Human beings are terrible agents of prediction.
I’ve spent the last 15 years of my life researching and understanding human motivations and habits.As a witness to the panic of Y2K, to say that we are overconfident with our opinions is an understatement.
Over the last few years, there have been strong views about the state of retail. With the rise of digital experiences and the convenience of e-commerce, it is easy to dismiss a future where “brick and mortar” retail still has a place.
These are just samples of the headlines you may have encountered:
- Retail Apocalypse Drives Mall Deal as Pressure Hits High End(Just this month)
- ‘Retail apocalypse’ now: Analysts say 75,000 more U.S. stores could be doomed.
- The retail apocalypse: traditional retail chains are dying across America
If I were an everyday reader, I would also be in a panic. Even an entrepreneur might have a difficult time seeing a bright horizon.
But sensationalism sells. Gloom and doom gets clicks.
I will provide you with an alternative perspective: not the end-all truth but a picture of a world with different possibilities. And that is my job working within innovation consulting. I live in the space between what’s evident in the present and the potential of the future.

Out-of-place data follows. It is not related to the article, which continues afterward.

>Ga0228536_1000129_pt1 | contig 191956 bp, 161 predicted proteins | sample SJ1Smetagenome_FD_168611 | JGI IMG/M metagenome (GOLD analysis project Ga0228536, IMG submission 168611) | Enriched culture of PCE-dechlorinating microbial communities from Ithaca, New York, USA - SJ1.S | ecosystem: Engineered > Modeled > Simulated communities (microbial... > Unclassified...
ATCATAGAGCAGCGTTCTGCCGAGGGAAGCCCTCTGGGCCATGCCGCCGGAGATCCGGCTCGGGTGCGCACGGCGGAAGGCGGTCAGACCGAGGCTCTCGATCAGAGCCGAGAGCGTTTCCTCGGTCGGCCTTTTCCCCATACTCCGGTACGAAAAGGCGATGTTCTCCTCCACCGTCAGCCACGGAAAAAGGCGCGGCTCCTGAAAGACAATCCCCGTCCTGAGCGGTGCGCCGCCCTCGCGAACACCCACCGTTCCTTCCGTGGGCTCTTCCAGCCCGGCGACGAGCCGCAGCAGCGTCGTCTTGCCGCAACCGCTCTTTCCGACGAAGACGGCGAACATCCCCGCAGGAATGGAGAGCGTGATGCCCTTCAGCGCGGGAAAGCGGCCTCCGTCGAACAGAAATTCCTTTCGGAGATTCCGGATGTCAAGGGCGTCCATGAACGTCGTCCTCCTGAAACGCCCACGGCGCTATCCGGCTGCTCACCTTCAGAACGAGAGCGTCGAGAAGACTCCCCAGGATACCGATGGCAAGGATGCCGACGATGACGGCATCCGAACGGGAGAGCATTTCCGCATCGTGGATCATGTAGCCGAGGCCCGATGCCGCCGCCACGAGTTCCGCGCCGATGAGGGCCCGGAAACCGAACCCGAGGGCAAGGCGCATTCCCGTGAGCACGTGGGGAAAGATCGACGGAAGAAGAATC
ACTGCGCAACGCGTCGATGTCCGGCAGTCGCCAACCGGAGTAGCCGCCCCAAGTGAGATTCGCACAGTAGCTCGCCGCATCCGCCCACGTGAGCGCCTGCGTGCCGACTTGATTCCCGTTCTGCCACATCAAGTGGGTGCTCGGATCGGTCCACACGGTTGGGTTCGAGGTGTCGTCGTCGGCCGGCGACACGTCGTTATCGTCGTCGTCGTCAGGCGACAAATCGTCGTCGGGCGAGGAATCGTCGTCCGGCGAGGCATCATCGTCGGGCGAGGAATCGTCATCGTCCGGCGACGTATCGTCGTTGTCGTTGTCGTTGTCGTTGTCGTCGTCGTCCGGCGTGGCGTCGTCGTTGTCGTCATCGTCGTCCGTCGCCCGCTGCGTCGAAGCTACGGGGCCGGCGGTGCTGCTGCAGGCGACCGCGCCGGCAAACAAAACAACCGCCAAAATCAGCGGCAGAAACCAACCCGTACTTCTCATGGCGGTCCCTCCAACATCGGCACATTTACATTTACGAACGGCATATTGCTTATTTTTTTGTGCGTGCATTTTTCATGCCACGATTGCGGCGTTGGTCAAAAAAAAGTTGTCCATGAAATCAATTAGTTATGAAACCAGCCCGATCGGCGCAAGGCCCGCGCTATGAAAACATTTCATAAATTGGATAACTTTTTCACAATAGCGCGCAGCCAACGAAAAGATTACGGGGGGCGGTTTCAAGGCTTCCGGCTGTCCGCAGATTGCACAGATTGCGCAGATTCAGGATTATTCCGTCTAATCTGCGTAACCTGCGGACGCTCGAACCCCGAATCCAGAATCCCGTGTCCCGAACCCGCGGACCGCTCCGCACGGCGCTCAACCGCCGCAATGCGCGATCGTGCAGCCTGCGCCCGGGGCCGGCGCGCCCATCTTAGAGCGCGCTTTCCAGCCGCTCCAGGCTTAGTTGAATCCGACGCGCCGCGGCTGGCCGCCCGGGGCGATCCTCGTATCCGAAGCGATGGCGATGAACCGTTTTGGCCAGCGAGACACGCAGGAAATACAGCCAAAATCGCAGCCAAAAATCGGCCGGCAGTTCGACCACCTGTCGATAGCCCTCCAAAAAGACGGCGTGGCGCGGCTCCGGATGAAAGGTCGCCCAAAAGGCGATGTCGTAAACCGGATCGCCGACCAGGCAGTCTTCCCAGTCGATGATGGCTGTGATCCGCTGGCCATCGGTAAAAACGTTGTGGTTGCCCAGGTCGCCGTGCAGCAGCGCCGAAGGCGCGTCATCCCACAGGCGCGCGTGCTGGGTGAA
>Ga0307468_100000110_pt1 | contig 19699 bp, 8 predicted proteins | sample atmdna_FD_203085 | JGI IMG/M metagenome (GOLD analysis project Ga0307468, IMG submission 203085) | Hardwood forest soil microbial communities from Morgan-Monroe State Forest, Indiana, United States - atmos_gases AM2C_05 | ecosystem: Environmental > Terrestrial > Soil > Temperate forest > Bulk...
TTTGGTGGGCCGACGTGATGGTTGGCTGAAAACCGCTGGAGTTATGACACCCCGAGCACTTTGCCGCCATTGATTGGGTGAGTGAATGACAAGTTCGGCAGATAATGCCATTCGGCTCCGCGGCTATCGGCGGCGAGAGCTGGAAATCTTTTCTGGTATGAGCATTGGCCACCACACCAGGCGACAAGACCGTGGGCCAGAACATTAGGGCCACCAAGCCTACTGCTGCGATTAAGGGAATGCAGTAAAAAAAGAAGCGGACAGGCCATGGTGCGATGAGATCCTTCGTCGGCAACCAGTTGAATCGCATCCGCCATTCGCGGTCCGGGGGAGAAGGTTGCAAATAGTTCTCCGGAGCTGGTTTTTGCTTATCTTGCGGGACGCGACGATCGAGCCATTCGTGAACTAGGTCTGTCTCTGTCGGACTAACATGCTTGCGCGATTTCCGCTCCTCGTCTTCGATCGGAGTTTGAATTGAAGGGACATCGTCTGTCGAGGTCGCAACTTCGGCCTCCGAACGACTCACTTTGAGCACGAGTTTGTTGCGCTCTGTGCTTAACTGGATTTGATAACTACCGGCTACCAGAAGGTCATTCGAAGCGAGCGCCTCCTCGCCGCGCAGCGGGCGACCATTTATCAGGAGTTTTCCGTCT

The world is transforming exponentially.
If you want to survive in the space of retail and fashion, you need to understand that we are now operating under a new set of rules.
Rule No. 1: We Must Return to a Human Touch
Businesses can no longer operate as faceless monoliths.
Barely a decade ago, if a customer agent was having a bad day, your online rant about the experience would disappear into the ether.
We live in a world where one tweet from the CEO could have serious global consequences. Tesla CEO, Elon Musk, learned this the hard way when he talked about “securing” funding.
Despite the amount of technology in between us, every interaction is now measured by how human it is.
And the human experience is one of emotion and its entire spectrum. The customer journey now needs a constant awareness of where a person might be, from rage to bliss, from apathy to obsession. Empathy is having a definite come-back. And no matter how big you are, it is personal. Convenience is no longer just an option. It is a standard. And it now needs to be accompanied by a palpable culture of personal service.
One prime example of the rise of this culture is through the startup of Ron Johnson, Enjoy. Ron Johnson is known to be the man behind Apple’s Genius Bar. His newest endeavor is to own the last mile of service for tech retail. In the spirit of the extraordinary customer experience that he created for Apple users, he is now taking it to phones that may not have it built-in. Enjoy sends a specialist with every delivery to ensure your installation and set-up goes well.
In the world of sales, we now even have companies like Callminer that assist in coaching agents on empathy with the use of artificial intelligence.
Rule No. 2: We Speak to Individuals That Are Part of a Mass
The consumer’s access to a brand and the people behind it has drastically changed.